A Drive-Thru Window Saved His Business, but Now He's Being Forced To Shut It Down

Zoning officials concede Robert Balitierrez's drive-thru window isn't causing any problems. But they say it's a code violation and has to close anyway.


When public health orders closed his restaurant's doors, Robert Balitierrez opened a window. Now, city zoning officials are closing that too.

For the past 13 years, Balitierrez has owned and operated the Mexican restaurant Taco Boy from its current location on a corner of busy Mission Street in Mt. Pleasant, Michigan. When the pandemic hit in 2020, Taco Boy—like all food and drink establishments in Michigan—was required by the state to shut down the dining room that brought in almost all its revenue.

In response, Balitierrez decided to open up a dormant drive-thru window that had come with the building and had been used by its previous occupants—a pharmacy and a restaurant. This facilitated enough takeaway orders to keep Taco Boy, a 50-year-old business Balitierrez inherited from his father, on its feet during the worst of COVID-19.

For a time, this proved uncontroversial. Late last year, however, city officials told Balitierrez that the drive-thru window was not allowed by Mt. Pleasant's zoning code.

Neighboring businesses have their own drive-thrus, and the city concedes that Balitierrez's drive-thru window is causing no noise or traffic impacts. Nevertheless, the city says it'll have to close.

"Without [the drive-thru] I don't even know if I would be able to make it. I would have to let some employees go. It's gonna hurt," Balitierrez tells Reason.

He says his drive-thru brought in about 20 percent of his sales last year and continues to be a significant portion of his business.

At issue is a provision in Mt. Pleasant's zoning code, mandated by state law, that drive-thrus must have a minimum of 200 feet of stacking space (that's how many cars can fit in the drive-thru) without impeding either the on-site movement of vehicles or access to the property from the street.

Because those 200 feet extend into Taco Boy's parking lot, city staff say it interferes with the on-site movement of vehicles and thus has to go.

Balitierrez argues he's being singled out as neighboring businesses with drive-thrus that aren't up to code are allowed to operate unmolested. He also argues that his drive-thru hasn't generated any complaints or issues for surrounding property owners.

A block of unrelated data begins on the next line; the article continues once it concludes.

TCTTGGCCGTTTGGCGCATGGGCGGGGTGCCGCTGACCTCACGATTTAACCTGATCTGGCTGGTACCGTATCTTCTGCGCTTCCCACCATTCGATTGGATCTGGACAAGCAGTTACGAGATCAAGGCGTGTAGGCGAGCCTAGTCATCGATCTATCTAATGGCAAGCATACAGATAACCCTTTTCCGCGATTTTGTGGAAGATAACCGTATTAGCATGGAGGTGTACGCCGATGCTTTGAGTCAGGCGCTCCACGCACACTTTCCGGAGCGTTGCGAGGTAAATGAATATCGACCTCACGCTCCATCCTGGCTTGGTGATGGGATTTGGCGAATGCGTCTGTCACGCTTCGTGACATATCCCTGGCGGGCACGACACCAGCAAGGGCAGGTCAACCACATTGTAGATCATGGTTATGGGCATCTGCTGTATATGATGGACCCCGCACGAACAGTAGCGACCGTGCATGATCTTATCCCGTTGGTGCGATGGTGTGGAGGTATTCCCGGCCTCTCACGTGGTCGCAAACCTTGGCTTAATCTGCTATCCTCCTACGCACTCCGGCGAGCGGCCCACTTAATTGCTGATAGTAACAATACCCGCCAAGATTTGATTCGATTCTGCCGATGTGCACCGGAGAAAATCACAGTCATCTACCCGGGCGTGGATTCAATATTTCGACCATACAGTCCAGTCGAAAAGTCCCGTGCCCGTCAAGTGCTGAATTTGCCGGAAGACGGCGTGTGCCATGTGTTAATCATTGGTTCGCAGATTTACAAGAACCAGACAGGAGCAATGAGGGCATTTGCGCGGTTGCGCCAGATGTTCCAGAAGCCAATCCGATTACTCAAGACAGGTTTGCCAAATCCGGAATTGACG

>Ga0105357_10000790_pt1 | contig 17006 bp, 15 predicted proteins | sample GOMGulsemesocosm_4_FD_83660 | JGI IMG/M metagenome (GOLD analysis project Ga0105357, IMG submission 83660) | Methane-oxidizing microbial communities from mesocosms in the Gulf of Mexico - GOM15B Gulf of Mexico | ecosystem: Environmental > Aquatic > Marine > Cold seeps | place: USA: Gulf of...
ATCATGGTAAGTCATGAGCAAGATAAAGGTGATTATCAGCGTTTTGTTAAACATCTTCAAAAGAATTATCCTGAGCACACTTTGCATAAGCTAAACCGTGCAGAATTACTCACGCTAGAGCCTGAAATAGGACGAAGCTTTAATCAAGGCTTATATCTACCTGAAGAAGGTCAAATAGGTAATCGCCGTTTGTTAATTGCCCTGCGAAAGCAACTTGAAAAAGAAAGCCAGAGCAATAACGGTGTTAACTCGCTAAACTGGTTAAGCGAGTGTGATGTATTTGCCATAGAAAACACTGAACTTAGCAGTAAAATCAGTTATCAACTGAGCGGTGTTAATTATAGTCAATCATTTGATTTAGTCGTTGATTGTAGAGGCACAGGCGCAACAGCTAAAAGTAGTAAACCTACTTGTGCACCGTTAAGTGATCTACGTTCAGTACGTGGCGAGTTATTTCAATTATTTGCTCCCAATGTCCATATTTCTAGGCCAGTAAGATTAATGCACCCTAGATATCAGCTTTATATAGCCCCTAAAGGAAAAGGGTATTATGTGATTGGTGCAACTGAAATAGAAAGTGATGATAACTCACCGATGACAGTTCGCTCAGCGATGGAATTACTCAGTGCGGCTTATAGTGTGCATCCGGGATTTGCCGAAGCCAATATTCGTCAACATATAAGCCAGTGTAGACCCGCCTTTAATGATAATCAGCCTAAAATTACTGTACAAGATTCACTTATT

The city doesn't disagree with Balitierrez on that latter point. A report prepared by city staff on Balitierrez's drive-thru notes that "there have been no complaints regarding traffic coming or going from the site or issues associated with noise with adjoining properties."

But the lack of stacking space makes that a moot point, says Brian Kench, a building official with the Mt. Pleasant city government.

Kench tells Reason that nonconforming drive-thrus are grandfathered into the stacking space requirements so long as they've been in continuous operation since the rules came into effect.

"If they cease operation for a year or more, it would have to comply with current zoning requirements," Kench says. That means that Balitierrez's drive-thru, which was shuttered for over a decade, can't be grandfathered in and instead has to meet the new requirements.

Last month, Balitierrez applied for a zoning variance in an effort to legalize his drive-thru. In his application, he argues that he always thought he'd be allowed to use the drive-thru window given that prior owners had done so.

He also says that, outside of the Cinco de Mayo rush, Taco Boy never has enough cars to actually need 200 feet of stacking space.

None of those arguments proved convincing for Mt. Pleasant's Zoning Board of Appeals, which voted unanimously to deny Balitierrez's request for a variance on December 15.

Kench says there are a few narrow criteria that would have allowed the board to grant a variance, most of which have to do with the actual shape or topography of the property in question. Balitierrez didn't meet those criteria, nor were his arguments about economic hardship convincing enough, says Kench.

"It'll surely have an impact, but I'd remind you he's been in operation without it for a number of years. It can't be so general that you don't want to have 200 feet of stacking space," Kench says.

Having had his variance request rejected by the zoning board, Balitierrez does have the option of petitioning the circuit court to rehear his case, which he is considering.

Kench says Balitierrez has other options to facility his takeout business, including designated parking spaces for people waiting on orders, partnering with delivery app companies, or potentially reconfiguring the back portion of his lot to accommodate 200 feet of stacking space.

Balitierrez still contends that the costs of shutting down the current window, plus the $10,000 he says he's spent addressing other code issues on his property, are a real threat to his business.

"This is my livelihood. This is my employees' livelihood," he says. "When a small independent business takes a hit like that, it's hard to survive."